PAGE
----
Large Number of Older Direct-Care Workers Spotlighted in AP Article
The Associated Press reported on the growing number of people who are age 55+ and employed as direct-care workers in an article published on January 6.
In “Seniors Fill Ranks of Caregiving Workforce for Elderly,” journalist Matt Sedenksy cites PHI data (pdf) that shows that 29 percent of direct-care workers are projected to be 55 or older by 2018, up from 22 percent a decade earlier.
Home health aides, personal care aides, and aides who are self-employed or working directly in private households are the direct-care occupations with the largest number of older workers (pdf).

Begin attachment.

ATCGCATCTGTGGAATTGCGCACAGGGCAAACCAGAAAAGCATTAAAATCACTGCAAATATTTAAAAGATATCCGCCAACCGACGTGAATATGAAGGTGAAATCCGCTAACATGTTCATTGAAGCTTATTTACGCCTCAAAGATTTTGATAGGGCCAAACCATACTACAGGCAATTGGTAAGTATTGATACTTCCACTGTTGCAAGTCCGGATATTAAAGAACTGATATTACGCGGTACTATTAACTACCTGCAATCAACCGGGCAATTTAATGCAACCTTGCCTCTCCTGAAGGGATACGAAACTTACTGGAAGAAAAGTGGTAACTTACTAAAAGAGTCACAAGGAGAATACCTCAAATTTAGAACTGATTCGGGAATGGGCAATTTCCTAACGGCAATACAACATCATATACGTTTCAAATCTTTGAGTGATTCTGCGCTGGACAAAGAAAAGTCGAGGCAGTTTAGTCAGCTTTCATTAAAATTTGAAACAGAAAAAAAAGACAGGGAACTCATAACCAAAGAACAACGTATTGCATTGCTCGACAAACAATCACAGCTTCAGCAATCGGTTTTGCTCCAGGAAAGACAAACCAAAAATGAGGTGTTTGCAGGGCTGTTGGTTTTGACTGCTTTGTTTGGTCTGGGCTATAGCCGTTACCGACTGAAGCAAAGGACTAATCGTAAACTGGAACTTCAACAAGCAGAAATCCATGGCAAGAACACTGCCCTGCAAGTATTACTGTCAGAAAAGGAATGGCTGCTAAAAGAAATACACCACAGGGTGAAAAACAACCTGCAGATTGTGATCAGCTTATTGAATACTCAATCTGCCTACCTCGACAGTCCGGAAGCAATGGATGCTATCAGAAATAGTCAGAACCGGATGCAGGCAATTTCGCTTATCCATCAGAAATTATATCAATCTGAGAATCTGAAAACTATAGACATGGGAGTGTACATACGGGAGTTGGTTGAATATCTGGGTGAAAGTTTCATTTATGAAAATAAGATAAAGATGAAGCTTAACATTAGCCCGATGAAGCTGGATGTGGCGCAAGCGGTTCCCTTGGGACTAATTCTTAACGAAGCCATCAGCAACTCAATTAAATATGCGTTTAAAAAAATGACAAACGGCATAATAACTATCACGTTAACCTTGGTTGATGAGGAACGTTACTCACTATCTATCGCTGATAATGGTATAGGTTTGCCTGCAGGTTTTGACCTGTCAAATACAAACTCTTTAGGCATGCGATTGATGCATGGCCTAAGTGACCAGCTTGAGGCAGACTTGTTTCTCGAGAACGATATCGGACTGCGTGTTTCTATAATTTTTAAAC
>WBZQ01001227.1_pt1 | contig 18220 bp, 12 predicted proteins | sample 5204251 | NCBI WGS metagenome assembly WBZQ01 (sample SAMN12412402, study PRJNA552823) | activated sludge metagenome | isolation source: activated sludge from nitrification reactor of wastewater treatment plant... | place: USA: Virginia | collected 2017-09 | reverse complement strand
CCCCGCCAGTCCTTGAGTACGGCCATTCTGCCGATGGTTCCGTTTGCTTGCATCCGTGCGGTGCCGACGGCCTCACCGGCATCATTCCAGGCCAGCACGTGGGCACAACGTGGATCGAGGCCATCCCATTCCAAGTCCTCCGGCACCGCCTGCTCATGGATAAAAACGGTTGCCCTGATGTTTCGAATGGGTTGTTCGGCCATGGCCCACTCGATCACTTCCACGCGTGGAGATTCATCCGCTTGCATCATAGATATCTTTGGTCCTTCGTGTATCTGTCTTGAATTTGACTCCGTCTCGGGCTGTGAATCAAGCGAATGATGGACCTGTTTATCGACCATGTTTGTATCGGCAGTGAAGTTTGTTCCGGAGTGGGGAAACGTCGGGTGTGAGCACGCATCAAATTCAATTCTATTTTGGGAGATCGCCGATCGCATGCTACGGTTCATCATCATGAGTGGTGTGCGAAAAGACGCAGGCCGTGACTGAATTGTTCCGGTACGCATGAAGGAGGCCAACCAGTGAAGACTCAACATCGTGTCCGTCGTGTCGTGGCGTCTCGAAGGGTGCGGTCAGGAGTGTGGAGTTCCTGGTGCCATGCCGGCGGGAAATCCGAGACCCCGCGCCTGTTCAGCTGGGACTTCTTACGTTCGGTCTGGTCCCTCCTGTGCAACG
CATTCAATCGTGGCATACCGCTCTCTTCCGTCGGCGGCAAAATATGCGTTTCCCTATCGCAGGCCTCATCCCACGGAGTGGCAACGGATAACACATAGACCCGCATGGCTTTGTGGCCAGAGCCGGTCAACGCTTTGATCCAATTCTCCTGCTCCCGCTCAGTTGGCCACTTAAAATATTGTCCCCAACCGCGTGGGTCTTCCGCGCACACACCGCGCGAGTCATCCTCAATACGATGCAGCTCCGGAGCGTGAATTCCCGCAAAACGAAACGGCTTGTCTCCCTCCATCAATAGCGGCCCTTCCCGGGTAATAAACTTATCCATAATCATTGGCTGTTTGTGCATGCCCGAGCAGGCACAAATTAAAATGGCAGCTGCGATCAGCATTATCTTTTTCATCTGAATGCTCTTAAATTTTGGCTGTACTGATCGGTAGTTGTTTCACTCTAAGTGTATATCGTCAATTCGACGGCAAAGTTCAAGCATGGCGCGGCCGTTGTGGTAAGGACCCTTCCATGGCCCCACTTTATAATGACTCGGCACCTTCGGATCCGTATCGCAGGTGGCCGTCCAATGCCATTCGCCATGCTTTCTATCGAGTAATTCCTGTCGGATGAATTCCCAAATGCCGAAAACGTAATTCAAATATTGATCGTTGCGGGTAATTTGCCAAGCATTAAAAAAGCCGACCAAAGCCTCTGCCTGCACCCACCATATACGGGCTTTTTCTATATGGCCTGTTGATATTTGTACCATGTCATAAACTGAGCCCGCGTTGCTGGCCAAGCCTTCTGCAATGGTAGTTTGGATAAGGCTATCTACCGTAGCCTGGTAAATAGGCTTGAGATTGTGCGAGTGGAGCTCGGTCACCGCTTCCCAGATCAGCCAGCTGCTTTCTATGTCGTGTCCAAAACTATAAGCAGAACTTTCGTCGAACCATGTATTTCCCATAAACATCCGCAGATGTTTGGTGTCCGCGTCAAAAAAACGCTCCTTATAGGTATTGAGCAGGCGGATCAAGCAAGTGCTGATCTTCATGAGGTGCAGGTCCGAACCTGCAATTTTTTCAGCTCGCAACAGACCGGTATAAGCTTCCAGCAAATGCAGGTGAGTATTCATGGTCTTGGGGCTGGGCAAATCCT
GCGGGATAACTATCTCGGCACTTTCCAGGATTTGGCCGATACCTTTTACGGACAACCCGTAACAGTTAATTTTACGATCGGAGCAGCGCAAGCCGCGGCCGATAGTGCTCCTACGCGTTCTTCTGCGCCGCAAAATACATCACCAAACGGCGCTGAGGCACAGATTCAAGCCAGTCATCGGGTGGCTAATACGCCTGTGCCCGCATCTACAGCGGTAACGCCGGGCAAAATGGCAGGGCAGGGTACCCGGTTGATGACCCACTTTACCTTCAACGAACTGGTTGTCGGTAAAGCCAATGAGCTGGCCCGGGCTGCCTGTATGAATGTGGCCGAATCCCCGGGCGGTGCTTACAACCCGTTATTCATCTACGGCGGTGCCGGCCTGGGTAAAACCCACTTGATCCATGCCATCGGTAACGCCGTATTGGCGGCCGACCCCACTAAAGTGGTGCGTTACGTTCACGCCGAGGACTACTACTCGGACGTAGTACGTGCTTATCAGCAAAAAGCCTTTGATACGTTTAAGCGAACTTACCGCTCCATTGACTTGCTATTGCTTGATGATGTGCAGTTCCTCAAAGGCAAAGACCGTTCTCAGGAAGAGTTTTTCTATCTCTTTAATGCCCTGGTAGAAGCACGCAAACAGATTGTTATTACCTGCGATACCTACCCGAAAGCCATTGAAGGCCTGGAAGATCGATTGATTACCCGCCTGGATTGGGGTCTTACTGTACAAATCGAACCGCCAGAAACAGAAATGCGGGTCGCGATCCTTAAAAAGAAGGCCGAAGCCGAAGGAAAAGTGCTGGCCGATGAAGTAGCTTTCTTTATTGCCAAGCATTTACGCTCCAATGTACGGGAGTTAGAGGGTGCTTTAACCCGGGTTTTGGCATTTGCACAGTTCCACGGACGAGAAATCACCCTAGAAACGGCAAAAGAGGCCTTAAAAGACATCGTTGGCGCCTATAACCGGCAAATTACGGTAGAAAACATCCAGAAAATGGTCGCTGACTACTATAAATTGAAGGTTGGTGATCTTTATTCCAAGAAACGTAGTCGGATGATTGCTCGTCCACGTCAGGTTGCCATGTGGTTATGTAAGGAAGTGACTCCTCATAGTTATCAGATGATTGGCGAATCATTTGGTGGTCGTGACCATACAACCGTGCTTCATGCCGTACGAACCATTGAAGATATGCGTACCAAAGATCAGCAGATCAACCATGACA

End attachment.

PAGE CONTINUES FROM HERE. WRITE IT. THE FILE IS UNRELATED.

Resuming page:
“There’s often people who have chronic disease themselves who have to muster up the energy to perform these really physically taxing caregiving needs,” PHI Associate Policy Director Abby Marquand is quoted as saying.
Warren Manchess, a 74-year-old home care worker who provides services and supports to Paul Gregoline, a 92-year-old client with Alzheimer’s disease, is featured in the article.
“Halfway through my shift, I’m a little weary myself,” Manchess said. “It takes its toll.”
Yet Manchess adds that caregiving is the most “rewarding” job that he has ever had, including being an Air Force pilot.
— by Deane Beebe